Nablus residents describe ‘massacre’ after 11 dead in four-hour Israeli raid

Death toll rises to 11 with more than 100 injured as residents describe the destruction wrought by the battle

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Shops were closed in Nablus, Gaza, occupied East Jerusalem and much of the West Bank on Thursday, the day after one of the deadliest Israeli raids in years sparked a four-hour shoot-out on a usually bustling shopping street that left 11 dead and more than 100 wounded.

In Nablus' Old City, shops were riddled with bullets, parked cars were crushed and blood stained the cement ruins. Furniture from the destroyed home was scattered among mounds of debris.

"What happened yesterday in Nablus was a real massacre, like I've never seen before," city resident Allam Ennab, 68, told AFP.

His brother, Anan, had been in the market when the raid began on Wednesday. He died of teargas inhalation.

“We saw and heard everything. We ran for our lives and took cover inside a building,” Mahmoud, a resident of the Old City who witnessed the scenes, told The National.

“Today there is a general strike in the city — not a shop is open. Everyone is waiting to see what comes next.”

The episode might have been terrifying, but Mahmoud says they have become used to such violence.

“You should have been here for the 2002 invasion [intifada] — we’ve since grown accustomed.”

Talaat Ziada, the head of the intensive care unit at Nablus's Rafidia hospital, said his youngest patient was an 11-year-old boy shot in the stomach and leg.

Israeli air strikes on the Gaza Strip after rockets fired

Israeli air strikes on the Gaza Strip after rockets fired

"It was a war zone in the Old City and it was also a war zone here," he said. "The corridors and stairs were covered in blood and people were scrambling to check on their relatives."

The shoot-out began in daylight on Wednesday afternoon when Israeli soldiers surrounded a building in central Nablus in a bid to detain three suspects in a previous shooting attack and the killing of an Israeli soldier last year.

The gunmen fired on Israeli soldiers who shot back, drawing in other gunmen. Dozens of young men nearby threw bottles, rocks and Molotov cocktails at soldiers.

By the time the Israeli soldiers retreated four hours later, the three suspects were dead along with eight others and over 80 were being treated in hospitals for gunshot wounds. The Red Crescent said they treated others for smoke inhalation and other wounds bringing the total number of injuries to more than 100. Two Israeli soldiers were "lightly hurt" by shrapnel from other troops' gunfire, the military said.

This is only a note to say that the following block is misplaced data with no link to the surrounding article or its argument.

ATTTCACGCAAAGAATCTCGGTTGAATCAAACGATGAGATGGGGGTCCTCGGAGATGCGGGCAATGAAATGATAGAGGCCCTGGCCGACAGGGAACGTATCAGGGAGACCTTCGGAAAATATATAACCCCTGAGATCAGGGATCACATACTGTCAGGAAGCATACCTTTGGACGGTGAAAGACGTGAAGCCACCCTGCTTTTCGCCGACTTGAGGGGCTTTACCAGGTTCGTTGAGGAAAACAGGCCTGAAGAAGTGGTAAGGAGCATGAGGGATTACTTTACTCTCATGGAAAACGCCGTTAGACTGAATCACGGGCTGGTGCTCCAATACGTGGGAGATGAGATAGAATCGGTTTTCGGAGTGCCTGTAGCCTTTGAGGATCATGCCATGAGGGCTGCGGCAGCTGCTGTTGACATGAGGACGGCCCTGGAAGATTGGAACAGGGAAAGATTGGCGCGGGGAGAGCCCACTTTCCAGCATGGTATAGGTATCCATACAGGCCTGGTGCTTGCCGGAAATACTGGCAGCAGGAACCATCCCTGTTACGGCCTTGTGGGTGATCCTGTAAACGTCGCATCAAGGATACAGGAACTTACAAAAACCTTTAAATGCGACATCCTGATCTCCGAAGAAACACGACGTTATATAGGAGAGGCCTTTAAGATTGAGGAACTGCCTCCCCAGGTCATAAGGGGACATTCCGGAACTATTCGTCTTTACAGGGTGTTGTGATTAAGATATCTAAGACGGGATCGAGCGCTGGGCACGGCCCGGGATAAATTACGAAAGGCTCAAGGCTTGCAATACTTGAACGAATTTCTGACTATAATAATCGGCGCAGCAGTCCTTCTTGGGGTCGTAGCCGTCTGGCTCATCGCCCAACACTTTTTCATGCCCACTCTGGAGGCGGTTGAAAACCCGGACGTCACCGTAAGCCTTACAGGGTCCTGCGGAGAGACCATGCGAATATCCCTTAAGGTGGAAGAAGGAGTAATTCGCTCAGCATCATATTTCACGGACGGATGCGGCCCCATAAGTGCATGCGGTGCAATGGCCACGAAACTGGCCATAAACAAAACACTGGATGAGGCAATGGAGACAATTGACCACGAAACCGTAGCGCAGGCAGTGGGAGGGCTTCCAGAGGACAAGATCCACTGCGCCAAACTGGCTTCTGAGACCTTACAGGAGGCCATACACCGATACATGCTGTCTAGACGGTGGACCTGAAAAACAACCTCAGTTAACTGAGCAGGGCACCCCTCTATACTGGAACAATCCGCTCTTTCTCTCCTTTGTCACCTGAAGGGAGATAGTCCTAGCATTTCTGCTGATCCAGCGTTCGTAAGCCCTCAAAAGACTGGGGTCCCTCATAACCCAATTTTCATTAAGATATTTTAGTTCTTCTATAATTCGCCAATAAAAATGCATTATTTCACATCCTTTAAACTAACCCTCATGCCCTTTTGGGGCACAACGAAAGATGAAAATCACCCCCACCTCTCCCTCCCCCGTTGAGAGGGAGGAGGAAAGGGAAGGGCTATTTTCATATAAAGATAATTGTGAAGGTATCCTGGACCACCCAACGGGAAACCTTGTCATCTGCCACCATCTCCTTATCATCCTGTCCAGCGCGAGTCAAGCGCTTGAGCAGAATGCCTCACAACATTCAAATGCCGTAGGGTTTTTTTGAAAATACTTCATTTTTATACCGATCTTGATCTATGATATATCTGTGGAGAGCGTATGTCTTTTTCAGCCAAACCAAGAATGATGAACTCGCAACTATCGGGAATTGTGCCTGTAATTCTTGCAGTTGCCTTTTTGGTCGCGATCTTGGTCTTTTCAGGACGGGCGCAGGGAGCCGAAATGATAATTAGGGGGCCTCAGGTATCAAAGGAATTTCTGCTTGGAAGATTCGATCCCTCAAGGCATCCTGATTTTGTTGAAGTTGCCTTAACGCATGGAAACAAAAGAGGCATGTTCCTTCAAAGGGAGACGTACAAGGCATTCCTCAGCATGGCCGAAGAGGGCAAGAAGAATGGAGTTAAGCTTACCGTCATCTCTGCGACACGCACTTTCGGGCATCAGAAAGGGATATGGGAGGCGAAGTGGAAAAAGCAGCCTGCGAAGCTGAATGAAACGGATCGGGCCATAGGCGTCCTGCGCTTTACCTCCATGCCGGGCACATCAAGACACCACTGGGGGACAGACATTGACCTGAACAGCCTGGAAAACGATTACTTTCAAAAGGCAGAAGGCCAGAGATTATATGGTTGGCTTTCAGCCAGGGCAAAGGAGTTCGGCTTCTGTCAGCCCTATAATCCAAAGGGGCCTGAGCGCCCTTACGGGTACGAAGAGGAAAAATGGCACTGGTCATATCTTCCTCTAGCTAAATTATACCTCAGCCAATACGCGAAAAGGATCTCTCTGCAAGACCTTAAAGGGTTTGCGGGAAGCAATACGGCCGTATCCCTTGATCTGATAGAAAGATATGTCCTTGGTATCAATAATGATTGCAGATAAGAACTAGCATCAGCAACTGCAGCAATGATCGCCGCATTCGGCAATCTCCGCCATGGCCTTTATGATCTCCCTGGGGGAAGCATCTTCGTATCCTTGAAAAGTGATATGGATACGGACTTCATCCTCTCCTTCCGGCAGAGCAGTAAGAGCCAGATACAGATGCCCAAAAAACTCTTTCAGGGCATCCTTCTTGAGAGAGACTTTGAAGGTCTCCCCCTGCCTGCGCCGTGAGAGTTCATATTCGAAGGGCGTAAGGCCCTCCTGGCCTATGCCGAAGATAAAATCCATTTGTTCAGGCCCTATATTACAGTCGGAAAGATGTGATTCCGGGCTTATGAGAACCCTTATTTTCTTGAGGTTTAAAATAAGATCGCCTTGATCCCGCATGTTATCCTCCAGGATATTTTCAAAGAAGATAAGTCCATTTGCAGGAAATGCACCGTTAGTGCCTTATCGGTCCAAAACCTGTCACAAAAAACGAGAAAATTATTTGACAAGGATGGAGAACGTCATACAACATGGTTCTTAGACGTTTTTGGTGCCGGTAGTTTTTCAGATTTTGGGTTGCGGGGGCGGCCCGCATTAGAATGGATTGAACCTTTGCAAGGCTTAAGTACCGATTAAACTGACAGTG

Two of the victims were customers at a nearby pharmacy, local TV station Al Rahma reported. One of them, identified as Mohammad Albousi, 25, was planning for his wedding. Two of the dead were men over 70.

In a video shared online, a medic pronounced a man dead only to notice the lifeless patient was his father. Elsewhere, an amateur video showed two men, apparently unarmed, being shot as they ran in the street. Military spokesman Lt Col Richard Hecht said the armed forces were looking into it.

A witness who lives a street away from the scene of the raid described seeing Israeli military vehicles blocking Palestinian ambulances trying to reach the wounded.

Palestinian ambulance narrowly escapes Israeli military vehicle during raid

Palestinian ambulance narrowly escapes Israeli military vehicle during raid

Wednesday's death toll was the highest since the second Palestinian intifada, or uprising, ended in 2005.

"This is a war against humans and rocks and everything in Nablus," said Nasr Abu Jaish, co-ordinator for the group that represents the major Palestinian political factions in the city.

"They [Israelis] used air power, machine guns, Apache helicopters to surround the homes in the Sheikh Msallam neighbourhood. There's huge destruction to shop owners and car owners."

The raid was a "massacre" that "crossed all red lines", Tayseer Nasrallah, a member of the Fatah ruling party's Revolutionary Council told The National.

Palestinians outside the West Bank joined the general strike in solidarity.

Abdel-Latif Abdu, a vegetable seller in Gaza, kept his shop closed in support of the residents of Nablus.

"They [Israel] can’t divide us. We are all one people and can’t be divided,” he told Reuters.

The Palestinian Health Ministry says this year has so far been the bloodiest in 22 years, since the Second Intifada or uprising between 2000 and 2005. They say 62 Palestinians, including gunmen and civilians, have been killed in 2023 so far. Ten Israelis and a Ukrainian tourist died in Palestinian attacks in the same period, according to Israel's Foreign Ministry.

Updated: February 23, 2023, 2:00 PM